[Mooring n.s. a place of safety where
a vessel is secured by chain or rope.]
Some years after leaving the Merchant Navy, I recalled a boyhood ambition to own a sailing ship and explore the South Seas. As I stared wearily past my reflection on a crowded train from work, I heard surf breaking over a reef and pictured myself landing on some flowering coral shore and surrounded by beautiful maidens. All I asked was 'a tall ship and a star to steer her by'. By the time I got home, I had made up my mind to buy a boat, learn the ropes, and set sail for Paradise. Unfortunately, the great adventure did not unfold in quite the way that I had anticipated.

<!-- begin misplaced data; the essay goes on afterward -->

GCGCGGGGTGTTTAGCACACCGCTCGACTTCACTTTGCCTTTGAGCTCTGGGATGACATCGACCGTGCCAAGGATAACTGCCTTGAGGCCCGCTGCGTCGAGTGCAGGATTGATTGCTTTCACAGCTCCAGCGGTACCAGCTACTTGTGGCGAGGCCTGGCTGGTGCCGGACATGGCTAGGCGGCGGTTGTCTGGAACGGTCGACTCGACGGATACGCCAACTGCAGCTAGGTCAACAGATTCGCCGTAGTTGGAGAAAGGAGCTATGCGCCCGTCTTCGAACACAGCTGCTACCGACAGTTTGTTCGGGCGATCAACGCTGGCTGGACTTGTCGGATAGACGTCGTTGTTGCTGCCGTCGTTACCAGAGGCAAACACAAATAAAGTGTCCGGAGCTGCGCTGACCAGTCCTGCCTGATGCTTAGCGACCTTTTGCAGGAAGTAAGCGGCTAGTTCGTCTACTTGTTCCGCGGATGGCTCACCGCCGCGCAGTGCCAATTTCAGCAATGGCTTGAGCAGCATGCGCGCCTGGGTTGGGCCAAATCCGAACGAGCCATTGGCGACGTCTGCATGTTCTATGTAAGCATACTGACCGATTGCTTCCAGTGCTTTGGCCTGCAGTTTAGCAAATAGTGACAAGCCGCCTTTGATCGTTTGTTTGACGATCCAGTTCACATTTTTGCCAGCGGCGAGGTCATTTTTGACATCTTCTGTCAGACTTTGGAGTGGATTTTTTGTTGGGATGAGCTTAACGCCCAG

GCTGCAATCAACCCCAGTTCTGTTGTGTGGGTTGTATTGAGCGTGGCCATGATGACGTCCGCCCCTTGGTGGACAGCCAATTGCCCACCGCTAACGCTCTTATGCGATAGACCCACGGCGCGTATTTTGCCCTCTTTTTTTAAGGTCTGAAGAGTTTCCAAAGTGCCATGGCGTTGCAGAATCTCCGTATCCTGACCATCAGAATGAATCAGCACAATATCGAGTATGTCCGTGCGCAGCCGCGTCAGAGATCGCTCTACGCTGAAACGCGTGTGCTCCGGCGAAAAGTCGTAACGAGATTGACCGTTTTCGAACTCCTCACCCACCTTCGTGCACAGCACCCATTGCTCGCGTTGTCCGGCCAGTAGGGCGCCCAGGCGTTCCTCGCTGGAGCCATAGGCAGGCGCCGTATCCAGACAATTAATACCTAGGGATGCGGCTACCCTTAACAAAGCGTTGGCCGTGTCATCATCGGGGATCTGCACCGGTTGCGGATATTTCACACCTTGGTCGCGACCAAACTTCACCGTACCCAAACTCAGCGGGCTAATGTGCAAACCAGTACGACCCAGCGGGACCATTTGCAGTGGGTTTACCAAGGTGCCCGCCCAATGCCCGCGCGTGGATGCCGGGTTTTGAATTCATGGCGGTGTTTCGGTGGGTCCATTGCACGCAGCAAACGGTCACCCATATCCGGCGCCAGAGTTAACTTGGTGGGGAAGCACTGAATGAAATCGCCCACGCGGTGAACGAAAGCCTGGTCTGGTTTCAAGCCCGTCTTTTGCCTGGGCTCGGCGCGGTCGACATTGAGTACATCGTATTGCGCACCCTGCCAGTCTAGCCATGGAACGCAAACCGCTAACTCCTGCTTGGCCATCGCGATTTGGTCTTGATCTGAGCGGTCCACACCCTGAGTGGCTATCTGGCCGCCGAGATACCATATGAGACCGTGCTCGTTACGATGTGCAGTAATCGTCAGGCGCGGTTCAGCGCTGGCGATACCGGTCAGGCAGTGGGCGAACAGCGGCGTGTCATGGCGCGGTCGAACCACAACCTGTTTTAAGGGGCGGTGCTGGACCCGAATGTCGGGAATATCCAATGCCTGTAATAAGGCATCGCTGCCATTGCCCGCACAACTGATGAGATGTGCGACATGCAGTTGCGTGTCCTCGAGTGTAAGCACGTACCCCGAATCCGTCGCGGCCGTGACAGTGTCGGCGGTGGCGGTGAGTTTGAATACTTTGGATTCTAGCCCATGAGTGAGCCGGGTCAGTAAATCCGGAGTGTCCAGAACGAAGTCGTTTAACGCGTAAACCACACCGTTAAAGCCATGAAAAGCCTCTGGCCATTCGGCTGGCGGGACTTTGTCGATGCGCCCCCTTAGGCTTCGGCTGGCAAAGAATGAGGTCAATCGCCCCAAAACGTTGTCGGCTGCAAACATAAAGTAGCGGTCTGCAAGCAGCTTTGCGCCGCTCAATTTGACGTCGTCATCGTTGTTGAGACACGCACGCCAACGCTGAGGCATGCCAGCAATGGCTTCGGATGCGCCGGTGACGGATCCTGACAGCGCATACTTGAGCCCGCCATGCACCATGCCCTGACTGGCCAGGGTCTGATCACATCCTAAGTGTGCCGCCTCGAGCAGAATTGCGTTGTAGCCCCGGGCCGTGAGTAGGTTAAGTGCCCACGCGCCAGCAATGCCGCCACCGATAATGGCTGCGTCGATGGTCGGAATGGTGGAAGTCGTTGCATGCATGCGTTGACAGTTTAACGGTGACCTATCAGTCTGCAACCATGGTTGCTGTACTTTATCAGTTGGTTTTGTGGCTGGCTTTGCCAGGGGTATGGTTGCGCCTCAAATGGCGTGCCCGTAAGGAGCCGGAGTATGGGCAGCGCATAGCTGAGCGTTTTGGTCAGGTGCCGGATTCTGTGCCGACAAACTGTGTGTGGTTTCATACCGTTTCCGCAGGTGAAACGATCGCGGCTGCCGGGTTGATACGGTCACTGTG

I searched for my dream ship with an abundance of optimism matched only by my ignorance. After exploring several boatyards and marinas, I was much taken by Osmosis, a simple but rugged craft named, I assumed, after some ancient Egyptian god; very possibly a god of the sea. This seemed to be confirmed when the owner nudged me and with a knowing wink said ‘Tempting fate, eh?’ Indeed, Osmosis may have been cursed but not by any form of wet rot which her name, apparently, implied. After a trial sail, and having accepted my first offer, he handed over a large bunch of keys. ‘This one will get you into the clubhouse at B. This one usually unlocks the showers at M. This opens the yard gates at D.’ etc. ‘And what about the keys to the boat?’ I asked as he hurried away up the pontoon. ‘Oh nobody will want to pinch that.’ was his brief reply. He was leaving the country to open an underwater diving school in the Canary Islands. Little did I know, that with the passage of time, I was to envy his occupational skills. Later, I sat in the cabin and studied the boat’s papers. She was registered under a different name, and had six previous owners: all were ‘company directors’ and none had kept her for more than two seasons. Heartened by their experiences in this modest yacht they had probably upgraded to something more in keeping with their status. Reassured by these thoughts, I spent several challenging hours starting the engine.